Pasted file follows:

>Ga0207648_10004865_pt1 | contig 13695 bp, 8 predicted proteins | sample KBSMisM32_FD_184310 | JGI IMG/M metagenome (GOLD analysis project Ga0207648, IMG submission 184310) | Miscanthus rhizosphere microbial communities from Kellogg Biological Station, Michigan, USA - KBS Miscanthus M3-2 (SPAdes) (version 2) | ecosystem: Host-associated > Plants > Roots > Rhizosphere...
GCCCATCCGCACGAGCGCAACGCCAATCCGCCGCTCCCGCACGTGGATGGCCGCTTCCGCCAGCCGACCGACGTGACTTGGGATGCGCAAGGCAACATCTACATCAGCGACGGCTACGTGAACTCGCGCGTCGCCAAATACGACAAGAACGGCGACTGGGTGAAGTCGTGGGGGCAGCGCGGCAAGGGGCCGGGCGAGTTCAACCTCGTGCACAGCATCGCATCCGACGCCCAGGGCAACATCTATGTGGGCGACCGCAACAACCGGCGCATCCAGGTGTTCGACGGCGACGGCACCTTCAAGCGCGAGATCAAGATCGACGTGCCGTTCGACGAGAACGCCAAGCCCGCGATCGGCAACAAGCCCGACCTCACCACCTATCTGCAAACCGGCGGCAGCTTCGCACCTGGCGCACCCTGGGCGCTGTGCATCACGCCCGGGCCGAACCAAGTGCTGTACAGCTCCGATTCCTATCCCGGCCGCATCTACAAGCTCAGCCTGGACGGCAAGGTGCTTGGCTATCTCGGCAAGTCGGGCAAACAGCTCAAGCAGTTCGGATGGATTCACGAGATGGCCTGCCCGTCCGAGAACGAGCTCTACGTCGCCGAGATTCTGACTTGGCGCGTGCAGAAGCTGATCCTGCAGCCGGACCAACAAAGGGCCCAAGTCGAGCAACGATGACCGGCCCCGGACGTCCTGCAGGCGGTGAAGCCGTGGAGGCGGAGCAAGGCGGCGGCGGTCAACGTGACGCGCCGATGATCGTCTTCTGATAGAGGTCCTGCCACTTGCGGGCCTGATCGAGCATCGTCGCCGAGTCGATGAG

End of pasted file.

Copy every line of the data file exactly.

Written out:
>Ga0207648_10004865_pt1 | contig 13695 bp, 8 predicted proteins | sample KBSMisM32_FD_184310 | JGI IMG/M metagenome (GOLD analysis project Ga0207648, IMG submission 184310) | Miscanthus rhizosphere microbial communities from Kellogg Biological Station, Michigan, USA - KBS Miscanthus M3-2 (SPAdes) (version 2) | ecosystem: Host-associated > Plants > Roots > Rhizosphere...
GCCCATCCGCACGAGCGCAACGCCAATCCGCCGCTCCCGCACGTGGATGGCCGCTTCCGCCAGCCGACCGACGTGACTTGGGATGCGCAAGGCAACATCTACATCAGCGACGGCTACGTGAACTCGCGCGTCGCCAAATACGACAAGAACGGCGACTGGGTGAAGTCGTGGGGGCAGCGCGGCAAGGGGCCGGGCGAGTTCAACCTCGTGCACAGCATCGCATCCGACGCCCAGGGCAACATCTATGTGGGCGACCGCAACAACCGGCGCATCCAGGTGTTCGACGGCGACGGCACCTTCAAGCGCGAGATCAAGATCGACGTGCCGTTCGACGAGAACGCCAAGCCCGCGATCGGCAACAAGCCCGACCTCACCACCTATCTGCAAACCGGCGGCAGCTTCGCACCTGGCGCACCCTGGGCGCTGTGCATCACGCCCGGGCCGAACCAAGTGCTGTACAGCTCCGATTCCTATCCCGGCCGCATCTACAAGCTCAGCCTGGACGGCAAGGTGCTTGGCTATCTCGGCAAGTCGGGCAAACAGCTCAAGCAGTTCGGATGGATTCACGAGATGGCCTGCCCGTCCGAGAACGAGCTCTACGTCGCCGAGATTCTGACTTGGCGCGTGCAGAAGCTGATCCTGCAGCCGGACCAACAAAGGGCCCAAGTCGAGCAACGATGACCGGCCCCGGACGTCCTGCAGGCGGTGAAGCCGTGGAGGCGGAGCAAGGCGGCGGCGGTCAACGTGACGCGCCGATGATCGTCTTCTGATAGAGGTCCTGCCACTTGCGGGCCTGATCGAGCATCGTCGCCGAGTCGATGAG